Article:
Chicken Safety

Chicken SafetyGrowing up in the south, fried chicken was a family favorite. Through my grandmother, I learned how to prepare chicken that was the perfect combo of juicy chicken and crispy crust. CHICKEN RECIPE . Until I got older, I didn’t understand the importance of food sanitation and preventing food contamination. Chicken is a breeding ground for numerous types of bacteria, including salmonella and staphylococcus that can make you incredibly sick. That’s why I have decided to share with you some tips on preparing and cooking chicken safely.

 

  • Raw chicken should always be stored in a sealed container on the bottom shelf of your refrigerator so that it doesn’t come in contact with other foods, especially cheese and fruit.

 

  • If you plan to freeze your chicken, you should do this as soon as you get it home from the store. Chicken can be frozen in its original packaging. However, if you plan to freeze it for more than two months, wrap the package it is in with an airtight plastic wrap, freezer paper, or foil. You can also put the entire package in a freezer bag or repackage it in airtight freezer containers.

 

  • Never leave chicken lying out on the counter in an attempt to defrost it. Place it in the refrigerator. You also have the option of placing it in cold water if there are no leaks in the packaging. Keep in mind that it can take 1 or 2 days for an entire chicken to thaw, so plan accordingly.

 

  • Do NOT wash chicken before you cook it. The process of cooking the chicken will kill any bacteria. Washing it simply makes it easier for bacteria to spread around the kitchen through contaminated drops of water.

 

  • Before you touch raw chicken, wash your hands. After you have touched raw chicken, wash your hands. Anytime you have to touch something else, from grabbing a knife to cut it with to opening a cabinet to get a plate to put the chicken on, wash your hands. If you find yourself wondering whether or not you need to wash your hands, wash them. This is the best way to prevent food contamination.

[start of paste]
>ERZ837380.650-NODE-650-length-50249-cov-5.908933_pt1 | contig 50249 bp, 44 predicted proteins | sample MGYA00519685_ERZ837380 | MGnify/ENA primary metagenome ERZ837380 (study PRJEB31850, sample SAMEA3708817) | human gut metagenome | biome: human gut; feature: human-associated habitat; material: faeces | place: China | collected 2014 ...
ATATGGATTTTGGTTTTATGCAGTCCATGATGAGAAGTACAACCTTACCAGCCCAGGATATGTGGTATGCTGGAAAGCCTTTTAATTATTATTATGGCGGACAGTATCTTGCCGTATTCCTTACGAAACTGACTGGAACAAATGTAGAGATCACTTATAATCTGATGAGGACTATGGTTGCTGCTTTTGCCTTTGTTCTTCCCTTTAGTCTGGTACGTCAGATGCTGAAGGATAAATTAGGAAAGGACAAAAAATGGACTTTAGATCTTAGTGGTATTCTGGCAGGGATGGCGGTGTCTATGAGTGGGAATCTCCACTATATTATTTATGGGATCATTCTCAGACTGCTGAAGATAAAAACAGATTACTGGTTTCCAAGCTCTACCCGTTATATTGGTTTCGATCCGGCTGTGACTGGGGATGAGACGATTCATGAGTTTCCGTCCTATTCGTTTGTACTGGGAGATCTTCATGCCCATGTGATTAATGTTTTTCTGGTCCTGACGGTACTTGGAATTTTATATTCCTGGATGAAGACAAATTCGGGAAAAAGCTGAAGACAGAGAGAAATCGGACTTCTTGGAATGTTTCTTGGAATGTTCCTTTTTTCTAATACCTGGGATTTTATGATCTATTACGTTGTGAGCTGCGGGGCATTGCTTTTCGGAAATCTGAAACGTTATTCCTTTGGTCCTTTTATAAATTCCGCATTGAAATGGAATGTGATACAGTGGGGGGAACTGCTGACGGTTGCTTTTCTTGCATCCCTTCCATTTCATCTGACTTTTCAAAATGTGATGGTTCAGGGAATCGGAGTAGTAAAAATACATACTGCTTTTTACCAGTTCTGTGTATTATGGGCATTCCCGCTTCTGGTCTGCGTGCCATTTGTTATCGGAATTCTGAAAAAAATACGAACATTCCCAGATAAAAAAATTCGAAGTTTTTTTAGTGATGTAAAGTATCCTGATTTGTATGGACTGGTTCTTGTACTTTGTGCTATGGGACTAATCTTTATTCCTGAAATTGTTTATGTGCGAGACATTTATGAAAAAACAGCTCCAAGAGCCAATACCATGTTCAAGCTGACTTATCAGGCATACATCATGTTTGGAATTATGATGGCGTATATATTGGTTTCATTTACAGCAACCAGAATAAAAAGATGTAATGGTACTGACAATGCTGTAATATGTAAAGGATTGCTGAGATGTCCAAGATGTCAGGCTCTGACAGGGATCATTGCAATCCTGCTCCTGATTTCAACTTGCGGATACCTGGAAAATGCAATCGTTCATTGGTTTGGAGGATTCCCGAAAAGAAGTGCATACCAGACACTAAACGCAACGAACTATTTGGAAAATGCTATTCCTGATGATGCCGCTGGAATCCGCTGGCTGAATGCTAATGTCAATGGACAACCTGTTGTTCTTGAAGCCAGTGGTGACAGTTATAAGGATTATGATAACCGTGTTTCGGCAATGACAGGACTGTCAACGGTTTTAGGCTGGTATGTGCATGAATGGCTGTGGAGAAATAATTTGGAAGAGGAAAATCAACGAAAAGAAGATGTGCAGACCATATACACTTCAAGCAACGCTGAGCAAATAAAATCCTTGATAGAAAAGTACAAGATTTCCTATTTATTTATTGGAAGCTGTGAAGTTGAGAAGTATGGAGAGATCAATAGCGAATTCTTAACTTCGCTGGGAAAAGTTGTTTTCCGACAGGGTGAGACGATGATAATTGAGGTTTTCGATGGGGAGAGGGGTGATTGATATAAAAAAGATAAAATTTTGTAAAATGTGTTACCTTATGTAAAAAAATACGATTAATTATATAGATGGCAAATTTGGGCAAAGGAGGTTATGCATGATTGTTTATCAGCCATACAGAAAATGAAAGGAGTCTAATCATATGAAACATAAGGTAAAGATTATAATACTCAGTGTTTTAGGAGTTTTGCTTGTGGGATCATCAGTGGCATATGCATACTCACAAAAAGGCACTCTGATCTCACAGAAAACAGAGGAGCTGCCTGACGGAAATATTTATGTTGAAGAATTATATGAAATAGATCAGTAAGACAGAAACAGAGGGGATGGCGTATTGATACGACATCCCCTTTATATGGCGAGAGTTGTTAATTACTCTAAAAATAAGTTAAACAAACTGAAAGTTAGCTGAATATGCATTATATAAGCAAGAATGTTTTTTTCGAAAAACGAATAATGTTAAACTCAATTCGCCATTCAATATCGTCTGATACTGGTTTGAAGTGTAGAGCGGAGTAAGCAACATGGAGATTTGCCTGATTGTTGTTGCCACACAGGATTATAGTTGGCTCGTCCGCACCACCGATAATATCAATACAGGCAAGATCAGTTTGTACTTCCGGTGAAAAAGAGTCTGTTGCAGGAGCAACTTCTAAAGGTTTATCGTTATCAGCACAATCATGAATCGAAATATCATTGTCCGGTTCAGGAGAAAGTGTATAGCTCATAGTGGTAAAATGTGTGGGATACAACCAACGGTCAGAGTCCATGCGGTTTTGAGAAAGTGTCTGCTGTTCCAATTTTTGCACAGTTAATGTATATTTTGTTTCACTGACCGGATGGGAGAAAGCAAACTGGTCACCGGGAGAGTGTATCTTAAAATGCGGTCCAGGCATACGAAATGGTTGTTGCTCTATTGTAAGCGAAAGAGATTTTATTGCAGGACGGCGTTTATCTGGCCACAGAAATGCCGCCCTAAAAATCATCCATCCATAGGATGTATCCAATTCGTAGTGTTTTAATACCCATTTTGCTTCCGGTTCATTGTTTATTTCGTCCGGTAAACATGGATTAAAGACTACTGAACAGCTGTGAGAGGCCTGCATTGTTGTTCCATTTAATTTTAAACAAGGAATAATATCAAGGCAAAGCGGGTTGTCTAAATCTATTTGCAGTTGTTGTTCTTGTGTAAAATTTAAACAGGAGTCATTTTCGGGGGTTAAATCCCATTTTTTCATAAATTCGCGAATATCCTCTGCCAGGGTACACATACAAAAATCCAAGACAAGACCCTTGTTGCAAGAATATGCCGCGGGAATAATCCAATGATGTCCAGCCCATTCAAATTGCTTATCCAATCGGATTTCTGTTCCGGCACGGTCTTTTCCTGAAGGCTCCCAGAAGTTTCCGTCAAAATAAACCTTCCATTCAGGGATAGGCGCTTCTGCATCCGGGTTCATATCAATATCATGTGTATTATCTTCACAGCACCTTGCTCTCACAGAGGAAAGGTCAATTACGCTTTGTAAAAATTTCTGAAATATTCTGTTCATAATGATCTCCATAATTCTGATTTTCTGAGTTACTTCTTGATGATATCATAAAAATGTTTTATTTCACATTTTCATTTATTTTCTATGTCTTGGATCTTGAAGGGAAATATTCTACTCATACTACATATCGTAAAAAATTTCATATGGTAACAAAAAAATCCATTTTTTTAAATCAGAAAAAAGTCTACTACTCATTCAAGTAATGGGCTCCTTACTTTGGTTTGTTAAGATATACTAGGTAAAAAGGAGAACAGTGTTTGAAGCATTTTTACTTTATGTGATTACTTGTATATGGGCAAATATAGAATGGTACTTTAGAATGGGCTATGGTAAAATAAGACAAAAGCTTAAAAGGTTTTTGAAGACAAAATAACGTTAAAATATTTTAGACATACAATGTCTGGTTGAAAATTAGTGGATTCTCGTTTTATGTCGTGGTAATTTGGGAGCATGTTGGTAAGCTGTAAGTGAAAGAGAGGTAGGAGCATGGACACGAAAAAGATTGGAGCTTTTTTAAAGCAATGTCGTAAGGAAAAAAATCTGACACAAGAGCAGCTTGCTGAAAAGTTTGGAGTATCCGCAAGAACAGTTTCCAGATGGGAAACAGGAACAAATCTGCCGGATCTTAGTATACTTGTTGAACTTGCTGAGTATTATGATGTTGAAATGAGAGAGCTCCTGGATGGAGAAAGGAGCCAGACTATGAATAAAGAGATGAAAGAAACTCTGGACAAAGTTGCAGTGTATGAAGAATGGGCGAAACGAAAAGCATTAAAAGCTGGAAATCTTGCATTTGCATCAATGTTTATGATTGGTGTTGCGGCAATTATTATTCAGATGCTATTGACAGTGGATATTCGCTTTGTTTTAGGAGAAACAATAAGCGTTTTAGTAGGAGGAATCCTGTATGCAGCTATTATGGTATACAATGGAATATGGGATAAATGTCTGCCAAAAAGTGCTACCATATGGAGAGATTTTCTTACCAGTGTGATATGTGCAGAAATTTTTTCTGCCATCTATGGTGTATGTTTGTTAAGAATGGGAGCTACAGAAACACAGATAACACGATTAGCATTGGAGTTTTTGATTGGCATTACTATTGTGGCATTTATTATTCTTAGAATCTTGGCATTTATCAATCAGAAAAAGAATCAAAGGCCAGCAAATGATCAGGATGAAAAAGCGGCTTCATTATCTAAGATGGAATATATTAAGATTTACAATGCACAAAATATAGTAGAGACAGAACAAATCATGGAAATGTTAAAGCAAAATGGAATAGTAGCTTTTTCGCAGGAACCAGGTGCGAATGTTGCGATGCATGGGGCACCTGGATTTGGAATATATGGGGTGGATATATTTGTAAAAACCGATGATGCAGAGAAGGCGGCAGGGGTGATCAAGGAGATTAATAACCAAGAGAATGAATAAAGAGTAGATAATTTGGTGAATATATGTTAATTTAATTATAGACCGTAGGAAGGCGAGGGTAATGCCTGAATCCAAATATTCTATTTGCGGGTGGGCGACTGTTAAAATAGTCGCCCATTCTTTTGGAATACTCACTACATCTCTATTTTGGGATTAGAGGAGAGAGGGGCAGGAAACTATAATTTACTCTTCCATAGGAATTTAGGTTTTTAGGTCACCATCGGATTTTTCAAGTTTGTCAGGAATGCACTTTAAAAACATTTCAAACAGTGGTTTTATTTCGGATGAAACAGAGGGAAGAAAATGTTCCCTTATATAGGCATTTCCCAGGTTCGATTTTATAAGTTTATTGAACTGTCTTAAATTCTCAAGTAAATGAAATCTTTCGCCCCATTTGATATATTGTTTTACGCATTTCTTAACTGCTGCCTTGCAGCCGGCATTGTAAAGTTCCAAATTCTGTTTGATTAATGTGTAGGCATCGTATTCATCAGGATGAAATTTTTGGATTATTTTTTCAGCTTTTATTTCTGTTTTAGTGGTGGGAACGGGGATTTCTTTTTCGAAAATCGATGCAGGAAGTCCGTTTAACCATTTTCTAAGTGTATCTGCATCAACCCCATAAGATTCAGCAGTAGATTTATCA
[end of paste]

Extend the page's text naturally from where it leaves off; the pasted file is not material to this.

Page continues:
• Use a separate cutting board for chicken and other meats than you use for veggies and fruits.

 

  • The safest way to determine if chicken is completely cooked is by using a meat thermometer. When the internal temperature reaches 165°F, it is safe to eat. If you do not have a thermometer, make sure the chicken has steam emerging from it and that there is no pink on the interior. All juices should be clear.

 

  • If you are cooking an entire chicken, check the thickest part of the leg to determine whether or not it is safe to eat. This is the area of the chicken that takes the longest to cook.

 

  • If you plan to refrigerate chicken allow it to cool for one hour before you put it in the refrigerator. However, do not leave it sitting out for more than an hour.

 

  • Leftover chicken is usually safe to eat for two to three days after it has been cooked. However, if it smells funny, throw it away.

 

  • When reheating cooked chicken, it must be piping hot all the way through to be considered safe to eat.

 

Chicken is a quick and easy meal option. Just be sure to follow the chicken safety tips discussed above to prevent any contamination

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